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A special greeting to the 150 delegates -- bishops, priests and lay people -- who in recent days participated in the international meeting on the World Youth Days, organized by the Pontifical Council for the Laity. Thus, there begins the journey of preparation toward the next international gathering of youth, which will take place in August 2011 in Madrid. I have already indicated its theme: "Rooted and Built Up in Christ, Solid in Faith," which is taken from Colossians 2:7. As is tradition, the young people from Australia will give to the young people from Spain the World Youth Day cross, the "pilgrim cross," which brings the message of Christ to all the youth of the world. This "passing on of witness" takes on a highly symbolic value, with which we express immense gratitude to God for the gifts received at the great meeting in Sydney and for those that we will receive at the meeting in Madrid. Tomorrow the cross, accompanied by the icon of the Virgin Mary, will depart for the Spanish capital, and will be present there for the great Good Friday procession. After this a long pilgrimage through the dioceses of Spain will begin, and will end again in Madrid in the summer of 2011. May this cross and this icon of Mary be for all a sign of Christ's invincible love and that of his and our Mother!
[After the ceremony of the handing over of the World Youth Day Cross and Icon, he said:]
And now we turn with faith to the Virgin Mary, so that she will always watch over the path of the young and that she will help us to live Holy Week well.
Youth Ministry Can't Be Mediocre, Says Cardinal
Says It Requires a "Pastoral Passion"ROME, APRIL 3, 2009 (Zenit.org).- Those who work in youth ministry must throw off mediocrity and be filled with a "pastoral passion" to announce the message of Christ to young people, says Cardinal Stanislaw Rylko.
The president of the Pontifical Council for the Laity said this today upon opening the three-day "International Meeting of Youth Ministers: From Sydney 2008 to Madrid 2011."
The organizational leaders of the 2008 World Youth Day in Sydney are participating through Sunday in an evaluation of the fruits of World Youth Day in their country, with talks by Cardinal George Pell and Bishop Anthony Fisher, archbishop and auxiliary of Sydney.
The meeting will include youth ministry leaders from Madrid, Spain, host of World Youth Day 2011, as well as delegates from 70 countries, and representatives from 35 international Catholic communities, associations and movements. The meeting is the first step in preparing for the 2011 youth day.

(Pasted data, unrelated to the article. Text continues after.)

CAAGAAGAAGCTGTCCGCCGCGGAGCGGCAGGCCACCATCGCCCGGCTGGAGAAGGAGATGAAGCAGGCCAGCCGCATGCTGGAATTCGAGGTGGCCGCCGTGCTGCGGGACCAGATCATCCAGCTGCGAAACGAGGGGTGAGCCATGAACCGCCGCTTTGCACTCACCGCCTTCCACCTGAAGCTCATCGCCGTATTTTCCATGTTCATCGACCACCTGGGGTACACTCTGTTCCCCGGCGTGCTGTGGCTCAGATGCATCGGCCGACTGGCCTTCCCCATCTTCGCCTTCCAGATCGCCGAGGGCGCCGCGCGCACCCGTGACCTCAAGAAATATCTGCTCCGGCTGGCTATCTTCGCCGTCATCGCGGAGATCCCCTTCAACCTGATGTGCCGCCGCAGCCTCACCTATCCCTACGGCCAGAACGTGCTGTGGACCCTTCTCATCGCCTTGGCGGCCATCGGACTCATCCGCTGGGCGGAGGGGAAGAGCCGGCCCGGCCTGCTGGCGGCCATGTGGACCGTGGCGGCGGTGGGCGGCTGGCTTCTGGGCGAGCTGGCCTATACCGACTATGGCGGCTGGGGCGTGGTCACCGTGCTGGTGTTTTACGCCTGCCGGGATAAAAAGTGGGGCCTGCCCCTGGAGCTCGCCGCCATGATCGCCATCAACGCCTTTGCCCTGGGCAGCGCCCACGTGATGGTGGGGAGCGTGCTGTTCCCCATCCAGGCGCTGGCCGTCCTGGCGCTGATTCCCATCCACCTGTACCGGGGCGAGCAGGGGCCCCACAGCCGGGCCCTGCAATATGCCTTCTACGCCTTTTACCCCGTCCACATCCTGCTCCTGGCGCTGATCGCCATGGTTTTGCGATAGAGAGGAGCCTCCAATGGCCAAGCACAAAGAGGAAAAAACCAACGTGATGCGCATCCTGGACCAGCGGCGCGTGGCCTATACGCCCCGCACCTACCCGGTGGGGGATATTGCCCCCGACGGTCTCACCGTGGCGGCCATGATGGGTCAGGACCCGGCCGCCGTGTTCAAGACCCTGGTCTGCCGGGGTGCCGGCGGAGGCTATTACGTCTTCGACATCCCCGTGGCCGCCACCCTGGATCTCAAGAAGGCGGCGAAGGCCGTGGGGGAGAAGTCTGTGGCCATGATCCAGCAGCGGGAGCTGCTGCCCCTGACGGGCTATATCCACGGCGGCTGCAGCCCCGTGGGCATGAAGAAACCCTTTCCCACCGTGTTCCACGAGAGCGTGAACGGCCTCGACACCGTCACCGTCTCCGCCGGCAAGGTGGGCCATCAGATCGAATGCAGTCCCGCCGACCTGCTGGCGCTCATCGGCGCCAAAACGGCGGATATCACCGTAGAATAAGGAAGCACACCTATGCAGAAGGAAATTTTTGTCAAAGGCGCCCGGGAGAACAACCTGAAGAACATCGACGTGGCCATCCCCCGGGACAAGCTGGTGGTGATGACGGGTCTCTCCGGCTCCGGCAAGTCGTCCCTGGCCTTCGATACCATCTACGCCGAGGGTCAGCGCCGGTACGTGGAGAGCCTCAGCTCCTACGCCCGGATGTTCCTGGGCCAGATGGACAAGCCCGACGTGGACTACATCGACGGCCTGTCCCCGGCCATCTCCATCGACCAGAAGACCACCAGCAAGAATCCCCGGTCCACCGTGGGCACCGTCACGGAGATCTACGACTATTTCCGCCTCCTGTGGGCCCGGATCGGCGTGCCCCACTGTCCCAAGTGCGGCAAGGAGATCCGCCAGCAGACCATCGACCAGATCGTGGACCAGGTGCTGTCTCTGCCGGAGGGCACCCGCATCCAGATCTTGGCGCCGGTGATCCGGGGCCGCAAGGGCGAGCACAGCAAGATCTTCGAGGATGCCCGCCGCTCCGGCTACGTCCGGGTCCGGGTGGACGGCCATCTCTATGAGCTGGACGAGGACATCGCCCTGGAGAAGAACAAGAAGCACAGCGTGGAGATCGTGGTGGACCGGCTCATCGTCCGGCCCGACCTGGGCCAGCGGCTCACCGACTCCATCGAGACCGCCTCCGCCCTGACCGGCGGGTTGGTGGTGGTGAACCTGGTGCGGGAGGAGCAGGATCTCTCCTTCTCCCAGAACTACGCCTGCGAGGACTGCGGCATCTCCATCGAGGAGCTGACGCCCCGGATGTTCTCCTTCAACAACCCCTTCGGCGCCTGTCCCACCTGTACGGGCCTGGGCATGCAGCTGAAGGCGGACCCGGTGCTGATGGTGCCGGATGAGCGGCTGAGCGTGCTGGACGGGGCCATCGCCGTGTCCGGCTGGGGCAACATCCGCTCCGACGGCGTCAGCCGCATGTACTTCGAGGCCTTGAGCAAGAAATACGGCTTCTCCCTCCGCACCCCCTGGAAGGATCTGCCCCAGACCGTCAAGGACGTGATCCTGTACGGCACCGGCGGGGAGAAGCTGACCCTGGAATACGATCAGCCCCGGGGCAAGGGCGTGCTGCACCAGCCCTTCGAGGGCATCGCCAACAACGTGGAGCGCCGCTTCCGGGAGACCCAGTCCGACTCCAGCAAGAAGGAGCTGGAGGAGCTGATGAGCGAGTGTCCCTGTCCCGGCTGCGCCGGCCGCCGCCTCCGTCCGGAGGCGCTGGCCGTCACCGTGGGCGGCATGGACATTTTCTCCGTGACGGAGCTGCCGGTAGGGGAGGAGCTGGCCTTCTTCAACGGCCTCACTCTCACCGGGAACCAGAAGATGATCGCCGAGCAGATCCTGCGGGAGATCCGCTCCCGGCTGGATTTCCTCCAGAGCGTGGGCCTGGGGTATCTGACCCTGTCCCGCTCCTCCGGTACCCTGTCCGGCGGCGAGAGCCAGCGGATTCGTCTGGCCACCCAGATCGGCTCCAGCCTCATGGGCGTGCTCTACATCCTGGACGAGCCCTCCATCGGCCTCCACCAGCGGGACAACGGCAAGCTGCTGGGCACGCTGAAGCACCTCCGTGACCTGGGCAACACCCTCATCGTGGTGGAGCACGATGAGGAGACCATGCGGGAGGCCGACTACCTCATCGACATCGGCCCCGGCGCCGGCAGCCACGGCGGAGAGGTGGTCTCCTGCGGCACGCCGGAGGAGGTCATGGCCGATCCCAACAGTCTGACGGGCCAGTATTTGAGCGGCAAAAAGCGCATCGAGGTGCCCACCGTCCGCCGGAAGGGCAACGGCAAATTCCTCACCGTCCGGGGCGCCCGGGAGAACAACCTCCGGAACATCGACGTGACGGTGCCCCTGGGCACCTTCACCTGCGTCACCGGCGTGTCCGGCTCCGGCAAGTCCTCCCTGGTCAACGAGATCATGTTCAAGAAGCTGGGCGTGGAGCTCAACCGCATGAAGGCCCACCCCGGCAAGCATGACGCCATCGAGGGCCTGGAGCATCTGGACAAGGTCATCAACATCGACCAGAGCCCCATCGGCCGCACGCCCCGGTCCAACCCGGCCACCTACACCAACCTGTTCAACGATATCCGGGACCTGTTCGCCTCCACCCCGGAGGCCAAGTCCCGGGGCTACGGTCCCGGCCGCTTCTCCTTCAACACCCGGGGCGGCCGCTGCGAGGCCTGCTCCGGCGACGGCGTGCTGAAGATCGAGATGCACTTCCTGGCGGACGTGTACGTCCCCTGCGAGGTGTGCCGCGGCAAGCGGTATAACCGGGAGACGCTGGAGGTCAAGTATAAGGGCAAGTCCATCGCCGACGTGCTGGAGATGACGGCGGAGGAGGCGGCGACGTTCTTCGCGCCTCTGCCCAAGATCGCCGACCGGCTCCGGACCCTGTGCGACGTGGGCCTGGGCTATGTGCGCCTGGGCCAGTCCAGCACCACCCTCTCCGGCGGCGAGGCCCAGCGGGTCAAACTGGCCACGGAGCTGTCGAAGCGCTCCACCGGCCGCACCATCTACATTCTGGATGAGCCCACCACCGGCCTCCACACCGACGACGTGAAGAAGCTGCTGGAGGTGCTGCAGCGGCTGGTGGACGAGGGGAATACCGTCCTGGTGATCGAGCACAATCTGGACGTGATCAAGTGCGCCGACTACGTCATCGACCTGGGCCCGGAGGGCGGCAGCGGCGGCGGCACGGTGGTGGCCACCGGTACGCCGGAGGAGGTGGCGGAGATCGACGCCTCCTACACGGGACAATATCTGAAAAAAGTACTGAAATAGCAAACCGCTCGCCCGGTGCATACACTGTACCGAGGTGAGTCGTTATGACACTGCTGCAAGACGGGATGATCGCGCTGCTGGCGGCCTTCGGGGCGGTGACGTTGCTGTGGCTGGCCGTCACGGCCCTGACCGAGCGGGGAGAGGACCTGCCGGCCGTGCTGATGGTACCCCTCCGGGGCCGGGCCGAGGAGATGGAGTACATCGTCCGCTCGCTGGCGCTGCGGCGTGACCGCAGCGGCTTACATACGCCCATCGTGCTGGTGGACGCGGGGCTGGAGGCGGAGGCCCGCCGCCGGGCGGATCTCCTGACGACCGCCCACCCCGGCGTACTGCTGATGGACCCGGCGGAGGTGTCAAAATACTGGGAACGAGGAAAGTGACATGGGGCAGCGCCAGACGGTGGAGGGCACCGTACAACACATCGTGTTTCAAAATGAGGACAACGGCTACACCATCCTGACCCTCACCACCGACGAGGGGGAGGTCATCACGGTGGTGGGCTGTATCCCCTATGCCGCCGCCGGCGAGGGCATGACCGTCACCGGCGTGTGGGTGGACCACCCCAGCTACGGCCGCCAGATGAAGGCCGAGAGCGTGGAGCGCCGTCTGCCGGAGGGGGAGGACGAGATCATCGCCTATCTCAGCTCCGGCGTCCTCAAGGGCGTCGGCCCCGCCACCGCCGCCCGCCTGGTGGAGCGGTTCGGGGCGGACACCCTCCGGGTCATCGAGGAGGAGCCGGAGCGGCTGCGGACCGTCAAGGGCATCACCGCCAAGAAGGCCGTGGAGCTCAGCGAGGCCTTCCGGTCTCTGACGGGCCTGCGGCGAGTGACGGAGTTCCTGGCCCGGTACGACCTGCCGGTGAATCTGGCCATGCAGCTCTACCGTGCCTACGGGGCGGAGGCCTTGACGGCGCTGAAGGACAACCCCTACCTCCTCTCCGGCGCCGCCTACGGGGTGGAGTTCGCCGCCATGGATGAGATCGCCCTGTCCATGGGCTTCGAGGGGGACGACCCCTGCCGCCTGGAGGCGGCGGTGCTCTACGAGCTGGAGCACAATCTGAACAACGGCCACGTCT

Cardinal Rylko called the youth events "youth ministry workshops," and reminded those present that youth ministry "is not an appendage to the ordinary ministry work of the Church, but it is its core, its heart.
Youth ministry can't be "ordinary or mediocre," he affirmed. "It requires the ongoing conversion of the heart and the ongoing pursuit of ever-new ways to announce Christ. And it requires a veritable pastoral passion for young people."
"And it is an extremely exacting task," he added, "since the young have extremely exacting expectations of adults, in whom they want to find not just teachers but above all genuine and consistent witnesses."
Underlining the importance of the youth events, Cardinal Rylko said they "have become providential catalysts of the pastoral work of the Church for the young generations. They play a valuable role as guidance, inspiration and encouragement."
The cardinal said the meetings have also turned out to be "an extraordinary observatory of the world's youth," in which one is able to note the trends among youth, and which are "hardly ever covered by the media."
The president of the Pontifical Council for the Laity credited the world days with the birth of a "new generation of youth pastoral workers, who know how to respond to the real problems of the youth.
Cardinal Rylko said the youth events have also "given rise to a new generation of young people who know how to oppose the general trends of the prevalent post-modern culture. These are the young who say yes to Christ and to His Church, the young who pursue the true meaning of life.
"They are a minority," he noted, "but a 'creative' one, one of those minorities that are decisive for the future of mankind."
World Youth Day is an annual event, which is celebrated every 2-3 years on an international level in various locations. When it is not celebrated internationally, World Youth Day is celebrated on a diocesan level on Palm Sunday.
The theme for World Youth Day 2009, which will be observed Sunday, is "We Have Set Our Hope on the Living God" (1 Timothy 4:10).